Seemingly Unnecessary

The darn rudder is missing on this boat. The captain has been blindfolded and believes he is steering. The crew are asleep and the passengers are drunk with cheap wine below the deck, with no clue of what is happening outside. The boat quite often hits dangerous objects floating in the sea but neither the captain, the crew or its passengers seem to notice the damage. Whatever they are dreaming, however real it may seem, the boat is pulled only by the whims of accidental winds. There is no consciousness or intention in any of this, yet the boat continues, at its own peril, to venture in angles and circles which lead absolutely nowhere.

The trick is to disbelieve the narrative in your head. A man walks passed a stranger and after a brief moment he has fixed his idea of who and what that other man is. Unfamiliarity has been resolved, and the pattern unfolds as it did before. The man will treat, react and relate to this stranger in some accustomed fashion. There are inflexible rules ingrained in us, so deeply, in fact, that we feel utter intimacy towards them. They are a part of our identity. Whatever it says we hear with the flavour of our own voice, and in this is the reason to why we find it so difficult to disengage with them. If there are voices in you and some are real and others not, how do you discern the one from the other?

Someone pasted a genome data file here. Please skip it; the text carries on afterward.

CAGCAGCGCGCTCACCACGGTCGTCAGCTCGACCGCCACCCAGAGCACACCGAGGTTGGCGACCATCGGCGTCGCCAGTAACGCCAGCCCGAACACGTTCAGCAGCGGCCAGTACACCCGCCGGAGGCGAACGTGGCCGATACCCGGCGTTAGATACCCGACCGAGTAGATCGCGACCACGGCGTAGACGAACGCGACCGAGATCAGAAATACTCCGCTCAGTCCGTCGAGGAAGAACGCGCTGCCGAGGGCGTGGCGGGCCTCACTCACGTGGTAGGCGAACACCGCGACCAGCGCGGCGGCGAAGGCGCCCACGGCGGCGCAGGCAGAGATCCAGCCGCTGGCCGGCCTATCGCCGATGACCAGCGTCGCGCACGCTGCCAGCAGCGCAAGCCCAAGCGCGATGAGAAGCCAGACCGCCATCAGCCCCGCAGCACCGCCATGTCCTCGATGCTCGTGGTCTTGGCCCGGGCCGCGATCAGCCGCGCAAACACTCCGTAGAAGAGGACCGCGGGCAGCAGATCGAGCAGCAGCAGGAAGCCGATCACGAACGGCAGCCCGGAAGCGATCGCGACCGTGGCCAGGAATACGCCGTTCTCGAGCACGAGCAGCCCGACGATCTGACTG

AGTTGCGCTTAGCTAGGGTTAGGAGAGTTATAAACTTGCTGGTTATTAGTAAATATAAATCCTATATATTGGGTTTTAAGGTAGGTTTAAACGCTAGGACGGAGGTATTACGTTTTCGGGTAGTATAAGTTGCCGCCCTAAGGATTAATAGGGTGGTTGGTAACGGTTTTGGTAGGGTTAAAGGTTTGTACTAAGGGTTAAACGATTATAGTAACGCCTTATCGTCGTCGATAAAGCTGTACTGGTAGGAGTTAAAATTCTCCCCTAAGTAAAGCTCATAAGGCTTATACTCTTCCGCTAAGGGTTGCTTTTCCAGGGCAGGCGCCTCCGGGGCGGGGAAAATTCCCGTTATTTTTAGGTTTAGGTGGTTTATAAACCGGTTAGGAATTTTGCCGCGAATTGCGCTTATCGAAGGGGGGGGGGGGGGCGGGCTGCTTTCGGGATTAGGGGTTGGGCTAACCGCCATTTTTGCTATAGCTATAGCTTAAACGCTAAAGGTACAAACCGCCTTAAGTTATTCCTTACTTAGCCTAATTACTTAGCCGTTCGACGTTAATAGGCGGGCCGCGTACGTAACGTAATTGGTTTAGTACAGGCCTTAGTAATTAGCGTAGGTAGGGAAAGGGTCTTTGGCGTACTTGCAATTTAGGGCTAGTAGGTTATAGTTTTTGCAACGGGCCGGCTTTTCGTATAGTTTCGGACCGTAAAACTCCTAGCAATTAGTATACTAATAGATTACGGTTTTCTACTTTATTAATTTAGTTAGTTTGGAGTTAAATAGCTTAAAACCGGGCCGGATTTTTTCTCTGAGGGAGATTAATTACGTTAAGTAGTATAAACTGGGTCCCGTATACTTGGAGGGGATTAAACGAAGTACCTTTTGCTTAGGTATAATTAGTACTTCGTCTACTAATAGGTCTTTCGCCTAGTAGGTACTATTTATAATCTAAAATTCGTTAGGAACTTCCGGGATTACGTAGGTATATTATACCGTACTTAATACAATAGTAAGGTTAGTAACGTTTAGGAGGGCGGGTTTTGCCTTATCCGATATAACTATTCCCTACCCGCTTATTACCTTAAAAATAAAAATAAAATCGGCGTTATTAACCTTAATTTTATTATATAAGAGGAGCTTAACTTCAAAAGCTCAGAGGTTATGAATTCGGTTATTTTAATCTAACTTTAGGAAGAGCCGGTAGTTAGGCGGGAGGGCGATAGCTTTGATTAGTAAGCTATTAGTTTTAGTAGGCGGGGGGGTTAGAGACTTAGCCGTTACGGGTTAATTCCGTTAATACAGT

Stereotypes and judgments are not the same thing. There are patterns in the world which have to be noticed and observed, for there is an obvious advantage in being aware. Every psychological manifestation of a human being can be either conscious or unconscious, or active versus passive. The unconscious or the passive can be regarded as mechanical, with the quality one would expect from a machine. These types of thoughts and their consequent reactions make men into puppets who respond to life in a manner which simply fossilizes them as habitual creatures which encounter the same problems and obstacles throughout their entire lives.

Men have to be aware of their mechanical judgments so that it does not compel them to immediately pigeonhole strangers and situations, shutting themselves from the whole person and the whole situation. There are opportunities which are continually missed, potential lessons that are forgone, by fact that we mechanically cling to old associations and assumptions. The mind doesn’t want to create new rules; it wants to apply the same old ones and project them continuously onto the future. This is the stagnant psychology which allows a man to age from youth to infirmity, having changed not one objective bit except for having accrued a mass of memories and a gradually more relaxed state of hormonal activity.

The infant consumes life, the child imitates it, and the adult repeats by the hidden design of protocols implanted deep, deep inside. It is in supplanting satisfaction with what a man thinks he is, and creating a sense of urgency by shuffling his comforts, that he allows himself to challenge his every assumption. There are layers to it, one opening up after another depending on one’s intensity of motivation and willful persistence. A man will often stop at the first or second step, having lost interest in working on himself beyond the titillation of mere thoughts. He will more likely prefer to revert back to the basics of what he has become than to subject himself to the seemingly unnecessary effort of pervading his psychology.


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